This case involves a patient who suffered severe injuries after an allergic reaction to amoxicillin. The patient first presented to the defending clinic located in Mississippi for a surgical procedure. His preoperative paper work clearly stated that he had an allergy to penicillin, however he was prescribed amoxicillin by the defendant post-operatively. Four days later, he presented to the drug store and filled the prescription for amoxicillin. The allergy information listed on his pharmacy records included penicillin as well, but amoxicillin was dispensed to him nevertheless. Two days later, the patient presented to the hospital with an anaphylactic reaction to the amoxicillin prescribed and dispensed by the defendants. Two months later, the patient presented to a neurological surgeon with complaints of severe headaches, tunnel vision, floaters in his eyes, flashing lights in his peripheral vision, and vertigo-like symptoms following the original allergic reaction to amoxicillin. An MRI was preformed, which demonstrated a pineal glad cyst. The neurosurgeon stated that his allergic reaction to amoxicillin had caused the pineal glad lesion to become inflamed or expansile, producing aqueductal stenosis and symptoms of obstructive hydrocephalus. He continues to have severe, daily headaches, tunnel vision with floaters, dizziness, short term memory loss, difficulty sleeping, decreased cognitive function as well as new onset of multiple allergies and asthma. It is alleged that amoxicillin should not have been dispensed to the patient since he had a known allergy for penicillin.
Question(s) For Expert Witness
- 1. What kind of complications can occur if a patient takes a drug they are allergic to?
- 2. What are the checks and protocols that should be conducted before prescribing medication in order to prevent complications/ injuries from allergic reaction?
- 3. Do you have experience working on similar cases?
Expert Witness Response E-009956
I am very familiar with the complications that can occur if a patient takes a drug they are allergic to. The chart should be clearly labeled that the patient is allergic, and the pharmacist should have asked questions about any possible allergies before dispensing the drug. I am an allergy and immunology board-certified specialist with 17 years of clinical practice, with special expertise in anaphylaxis.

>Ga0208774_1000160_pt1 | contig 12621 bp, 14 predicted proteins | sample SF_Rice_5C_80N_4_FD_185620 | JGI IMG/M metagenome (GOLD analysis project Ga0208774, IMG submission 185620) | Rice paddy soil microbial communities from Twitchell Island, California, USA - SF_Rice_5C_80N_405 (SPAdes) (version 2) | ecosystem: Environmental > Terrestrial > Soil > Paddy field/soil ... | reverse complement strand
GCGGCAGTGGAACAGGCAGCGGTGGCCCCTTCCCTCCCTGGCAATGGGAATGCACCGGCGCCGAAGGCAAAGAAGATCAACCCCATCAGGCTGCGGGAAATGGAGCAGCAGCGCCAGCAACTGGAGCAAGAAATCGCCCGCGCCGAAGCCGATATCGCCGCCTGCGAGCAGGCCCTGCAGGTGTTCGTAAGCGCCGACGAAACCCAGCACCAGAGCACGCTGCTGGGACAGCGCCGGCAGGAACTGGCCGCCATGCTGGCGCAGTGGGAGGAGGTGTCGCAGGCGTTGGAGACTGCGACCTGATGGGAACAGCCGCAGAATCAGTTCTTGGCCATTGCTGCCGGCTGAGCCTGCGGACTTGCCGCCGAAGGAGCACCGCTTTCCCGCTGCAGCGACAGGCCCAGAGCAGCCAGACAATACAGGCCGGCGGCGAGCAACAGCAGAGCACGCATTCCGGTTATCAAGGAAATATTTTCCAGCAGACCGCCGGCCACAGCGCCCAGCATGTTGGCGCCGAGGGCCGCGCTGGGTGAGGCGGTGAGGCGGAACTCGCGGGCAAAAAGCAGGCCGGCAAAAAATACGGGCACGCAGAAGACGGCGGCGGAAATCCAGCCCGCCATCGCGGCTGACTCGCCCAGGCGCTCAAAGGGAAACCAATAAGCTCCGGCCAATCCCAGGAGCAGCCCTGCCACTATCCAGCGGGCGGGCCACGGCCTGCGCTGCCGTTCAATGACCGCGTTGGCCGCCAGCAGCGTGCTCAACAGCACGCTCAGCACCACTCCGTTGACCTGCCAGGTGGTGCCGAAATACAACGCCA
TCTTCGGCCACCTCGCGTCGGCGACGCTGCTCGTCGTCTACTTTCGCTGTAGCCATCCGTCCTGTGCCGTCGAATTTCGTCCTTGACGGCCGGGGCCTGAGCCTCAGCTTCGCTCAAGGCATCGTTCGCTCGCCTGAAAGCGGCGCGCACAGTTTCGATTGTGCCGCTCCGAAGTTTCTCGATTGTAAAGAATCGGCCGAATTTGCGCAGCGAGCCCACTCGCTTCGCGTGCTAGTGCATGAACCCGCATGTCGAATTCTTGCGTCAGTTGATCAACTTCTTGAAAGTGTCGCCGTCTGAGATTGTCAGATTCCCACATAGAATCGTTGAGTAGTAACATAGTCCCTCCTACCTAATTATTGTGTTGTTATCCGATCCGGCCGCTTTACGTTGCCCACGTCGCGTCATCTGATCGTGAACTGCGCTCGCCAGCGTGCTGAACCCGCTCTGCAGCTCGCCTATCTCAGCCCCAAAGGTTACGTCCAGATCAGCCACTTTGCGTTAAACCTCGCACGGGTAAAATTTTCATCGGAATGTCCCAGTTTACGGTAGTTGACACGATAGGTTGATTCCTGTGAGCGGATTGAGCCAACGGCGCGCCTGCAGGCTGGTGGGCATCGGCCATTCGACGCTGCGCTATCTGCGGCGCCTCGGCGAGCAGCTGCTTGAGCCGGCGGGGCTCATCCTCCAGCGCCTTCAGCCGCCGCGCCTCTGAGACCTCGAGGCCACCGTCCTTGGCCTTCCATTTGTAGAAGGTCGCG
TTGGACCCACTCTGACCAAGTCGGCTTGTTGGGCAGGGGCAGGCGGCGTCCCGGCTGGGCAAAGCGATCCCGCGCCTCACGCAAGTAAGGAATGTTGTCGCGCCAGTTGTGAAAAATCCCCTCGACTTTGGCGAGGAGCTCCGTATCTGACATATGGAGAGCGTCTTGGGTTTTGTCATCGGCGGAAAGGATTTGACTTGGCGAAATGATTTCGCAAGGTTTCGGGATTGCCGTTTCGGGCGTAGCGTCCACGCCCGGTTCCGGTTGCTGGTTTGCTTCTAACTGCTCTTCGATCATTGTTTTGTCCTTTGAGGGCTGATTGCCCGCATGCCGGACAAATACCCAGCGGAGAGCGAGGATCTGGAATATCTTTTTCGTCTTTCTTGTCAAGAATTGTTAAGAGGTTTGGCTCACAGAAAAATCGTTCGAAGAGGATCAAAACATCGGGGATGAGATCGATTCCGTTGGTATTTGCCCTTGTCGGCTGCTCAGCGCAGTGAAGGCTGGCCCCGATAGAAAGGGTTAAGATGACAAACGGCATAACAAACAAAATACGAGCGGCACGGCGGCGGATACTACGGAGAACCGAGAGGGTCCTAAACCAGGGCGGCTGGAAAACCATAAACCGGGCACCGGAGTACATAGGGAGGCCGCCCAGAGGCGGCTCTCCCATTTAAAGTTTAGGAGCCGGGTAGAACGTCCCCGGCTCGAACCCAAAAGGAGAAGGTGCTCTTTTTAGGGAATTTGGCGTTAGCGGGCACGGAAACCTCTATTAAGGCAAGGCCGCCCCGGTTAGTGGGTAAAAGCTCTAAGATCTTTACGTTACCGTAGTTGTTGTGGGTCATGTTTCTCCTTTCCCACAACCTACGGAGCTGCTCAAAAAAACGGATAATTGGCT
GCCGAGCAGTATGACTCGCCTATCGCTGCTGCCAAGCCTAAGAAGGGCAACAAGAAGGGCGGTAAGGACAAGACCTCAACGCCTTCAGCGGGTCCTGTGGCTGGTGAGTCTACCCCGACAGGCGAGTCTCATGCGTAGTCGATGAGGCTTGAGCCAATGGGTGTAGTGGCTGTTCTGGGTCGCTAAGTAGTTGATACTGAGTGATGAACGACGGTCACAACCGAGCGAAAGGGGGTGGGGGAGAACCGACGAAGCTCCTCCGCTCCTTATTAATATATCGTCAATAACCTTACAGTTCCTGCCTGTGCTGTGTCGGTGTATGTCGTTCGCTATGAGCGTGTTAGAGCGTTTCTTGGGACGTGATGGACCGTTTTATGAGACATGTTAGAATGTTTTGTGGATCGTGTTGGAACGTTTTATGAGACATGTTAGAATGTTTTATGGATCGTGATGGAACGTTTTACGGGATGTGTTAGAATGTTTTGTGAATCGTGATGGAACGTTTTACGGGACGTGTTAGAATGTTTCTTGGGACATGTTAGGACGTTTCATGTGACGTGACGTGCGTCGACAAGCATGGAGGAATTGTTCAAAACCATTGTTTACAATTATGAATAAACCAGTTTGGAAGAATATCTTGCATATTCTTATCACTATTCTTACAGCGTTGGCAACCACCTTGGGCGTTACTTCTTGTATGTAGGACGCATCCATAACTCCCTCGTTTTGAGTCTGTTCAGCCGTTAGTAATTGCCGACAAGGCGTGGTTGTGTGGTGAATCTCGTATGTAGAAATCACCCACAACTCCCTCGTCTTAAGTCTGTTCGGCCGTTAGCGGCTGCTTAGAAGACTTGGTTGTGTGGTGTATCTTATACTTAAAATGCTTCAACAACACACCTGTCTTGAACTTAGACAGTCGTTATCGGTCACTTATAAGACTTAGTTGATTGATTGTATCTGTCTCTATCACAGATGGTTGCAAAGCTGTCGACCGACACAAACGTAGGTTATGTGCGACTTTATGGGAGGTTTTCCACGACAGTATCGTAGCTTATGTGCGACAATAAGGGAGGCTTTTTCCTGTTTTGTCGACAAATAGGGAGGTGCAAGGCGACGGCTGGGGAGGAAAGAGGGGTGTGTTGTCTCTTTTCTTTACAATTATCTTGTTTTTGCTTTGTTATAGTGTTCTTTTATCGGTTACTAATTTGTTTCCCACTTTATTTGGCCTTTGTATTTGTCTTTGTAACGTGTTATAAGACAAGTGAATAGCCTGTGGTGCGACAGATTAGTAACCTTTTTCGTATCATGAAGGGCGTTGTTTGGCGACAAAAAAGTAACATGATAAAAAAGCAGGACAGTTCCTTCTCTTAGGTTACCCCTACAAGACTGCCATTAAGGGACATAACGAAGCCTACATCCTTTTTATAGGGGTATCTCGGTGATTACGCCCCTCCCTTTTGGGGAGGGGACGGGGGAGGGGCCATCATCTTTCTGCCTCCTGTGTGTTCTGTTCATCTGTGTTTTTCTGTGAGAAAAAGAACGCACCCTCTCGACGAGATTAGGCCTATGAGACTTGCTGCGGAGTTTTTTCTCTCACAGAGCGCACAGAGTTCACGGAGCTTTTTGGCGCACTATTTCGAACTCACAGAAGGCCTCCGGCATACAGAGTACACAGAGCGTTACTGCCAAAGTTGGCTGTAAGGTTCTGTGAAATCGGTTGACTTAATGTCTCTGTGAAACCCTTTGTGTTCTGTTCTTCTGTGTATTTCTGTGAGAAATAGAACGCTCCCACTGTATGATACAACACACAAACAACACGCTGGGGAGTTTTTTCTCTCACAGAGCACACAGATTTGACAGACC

Expert Witness Response E-009934
I am very familiar with adverse drug reactions. As a Director of Allergy and immunology at a major university health system, I see patients and am consulted on allergy-related issues on a daily basis. Reactions to drugs fall into 3 categories: pharmacologic, idiosyncratic, and immunologic. I am very familiar with manifestation in all 3 spheres of adverse reactions. When prescribing a drug, it is incumbent upon the physician to obtain a complete history of previous drug reactions, directly from the patient if possible, and to carefully record the agent, reactions, complications, etc. The offending drugs should not be prescribed to the patient unless a careful cost/ benefit discussion, coupled with appropriate precautions, precedes the prescription. If the dispensing pharmacy has a record of previous adverse drug reactions, this inventory should be cross-checked against the prescription and the drug should not be distributed, pending discussion with the prescribing physician.